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  3. I am all for humility! And you will be an awesome published author. I just know it!

    I have to admit I find it kind of cute that so many kids at my son's school "recognize" me. It's just endearing. And amusing. Like they think I'm someone famous.

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  4. Oh yeah, I'm definitely all for being humble and unimportant. I've seen people get a sense of entitlement from just getting an agent, or making friends/critique partners with an already published author--not even from selling a book!

    The whole reason I want to be an author is because I can put my stories and thoughts out there without anyone knowing who I am!

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  5. It annoys me when anyone becomes too big for their britches. This is a great post - and I'm all for the humble :)

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  6. What a fantastically important point to highlight. I'm nowhere near that yet--granted, I've dreamed--but will bank it in the memory bank for safe keeping.

    Enjoy your weekend.

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  7. It annoys me when anyone becomes too big for their britches. This is a great post - and I'm all for the humble :)

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  8. Yes! Great post, Shannon.

    Happy Friday, #1! You have an award at my blog today! :-)

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  9. I agree. I think the more humble you are, probably the more connected you are to your writing. It's not just a vehicle for your ever enlarging ego. You're more true to your writing then. Have a great weekend!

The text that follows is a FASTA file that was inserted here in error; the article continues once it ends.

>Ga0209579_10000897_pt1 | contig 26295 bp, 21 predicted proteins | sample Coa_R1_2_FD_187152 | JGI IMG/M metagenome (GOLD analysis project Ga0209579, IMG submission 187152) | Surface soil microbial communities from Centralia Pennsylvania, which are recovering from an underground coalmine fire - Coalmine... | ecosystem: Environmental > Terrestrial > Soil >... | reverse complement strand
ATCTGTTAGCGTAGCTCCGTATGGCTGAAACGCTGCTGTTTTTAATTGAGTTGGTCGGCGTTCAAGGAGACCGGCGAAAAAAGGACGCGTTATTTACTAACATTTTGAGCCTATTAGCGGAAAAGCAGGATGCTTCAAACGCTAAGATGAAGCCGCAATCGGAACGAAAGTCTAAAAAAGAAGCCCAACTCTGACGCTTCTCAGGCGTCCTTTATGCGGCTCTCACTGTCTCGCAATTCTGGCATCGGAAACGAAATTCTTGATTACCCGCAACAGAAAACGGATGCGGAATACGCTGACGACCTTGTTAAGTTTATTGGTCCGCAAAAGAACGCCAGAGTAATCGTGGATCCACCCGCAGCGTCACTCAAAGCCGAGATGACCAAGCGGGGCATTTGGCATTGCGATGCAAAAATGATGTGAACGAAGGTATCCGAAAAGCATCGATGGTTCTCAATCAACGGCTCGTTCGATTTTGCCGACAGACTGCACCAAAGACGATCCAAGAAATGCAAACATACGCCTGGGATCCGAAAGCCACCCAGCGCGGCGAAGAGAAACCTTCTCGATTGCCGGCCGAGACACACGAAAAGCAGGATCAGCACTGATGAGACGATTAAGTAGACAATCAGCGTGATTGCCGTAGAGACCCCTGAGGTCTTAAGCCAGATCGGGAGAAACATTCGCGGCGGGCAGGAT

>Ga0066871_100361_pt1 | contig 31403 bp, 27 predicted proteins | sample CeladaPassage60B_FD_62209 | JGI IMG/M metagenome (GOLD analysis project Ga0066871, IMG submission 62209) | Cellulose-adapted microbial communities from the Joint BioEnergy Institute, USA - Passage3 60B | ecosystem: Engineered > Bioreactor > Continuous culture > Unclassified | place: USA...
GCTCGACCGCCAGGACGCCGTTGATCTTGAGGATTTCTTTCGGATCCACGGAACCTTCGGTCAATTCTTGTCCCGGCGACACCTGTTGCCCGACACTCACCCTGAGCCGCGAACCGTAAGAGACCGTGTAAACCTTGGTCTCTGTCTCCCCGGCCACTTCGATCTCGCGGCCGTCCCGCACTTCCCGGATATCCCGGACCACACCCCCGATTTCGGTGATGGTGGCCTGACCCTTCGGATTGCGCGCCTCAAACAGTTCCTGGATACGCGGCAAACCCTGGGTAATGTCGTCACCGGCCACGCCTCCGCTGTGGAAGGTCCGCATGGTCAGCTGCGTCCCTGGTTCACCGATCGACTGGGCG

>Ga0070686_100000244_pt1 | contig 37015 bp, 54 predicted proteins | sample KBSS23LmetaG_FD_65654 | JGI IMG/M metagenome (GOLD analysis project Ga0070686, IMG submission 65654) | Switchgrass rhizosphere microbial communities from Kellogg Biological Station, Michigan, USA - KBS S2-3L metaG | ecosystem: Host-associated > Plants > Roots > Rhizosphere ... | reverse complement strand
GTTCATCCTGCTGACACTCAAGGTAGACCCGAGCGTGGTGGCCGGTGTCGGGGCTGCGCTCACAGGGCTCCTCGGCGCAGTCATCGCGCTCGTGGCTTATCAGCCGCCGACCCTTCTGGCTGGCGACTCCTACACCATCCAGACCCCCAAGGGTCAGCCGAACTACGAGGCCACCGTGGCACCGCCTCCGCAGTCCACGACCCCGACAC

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  10. If you lose humility in this business, you lose your ability to be objective, and look at your own work with a critical eye.

    Not a good thing.

    Good post, Shanon!

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  11. Oh, love this post! I have met some TOP picture book writers in my day (i.e. Laura Numeroff and Doreen Cronin) and I was really impressed by their humbleness. They were so sweet and unassuming!

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  12. Yeah, I'm okay with it. I mean, once you become "important" then people expect things from you. And I don't wanna live with that on my shoulders, you know?

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  13. I don't care about being important and the only fame I want to achieve is what comes if everyone loves my stories!

    Nothing like Stephenie Meyer or JK Rowling, that is just crazy. I only want to be known enough that Stephen King will take my calls...and hang out with me.

    Other than that, I just want to write...and write...and write. And maybe eat ice cream.

    Thank you for following my blog and commenting!!!!

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  14. Hell yes I like to be unimportant! I don't need MORE responsibility and pressure:)

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  15. I'm back to actually spend more time reading your post. I was just hopping to notify award winners earlier.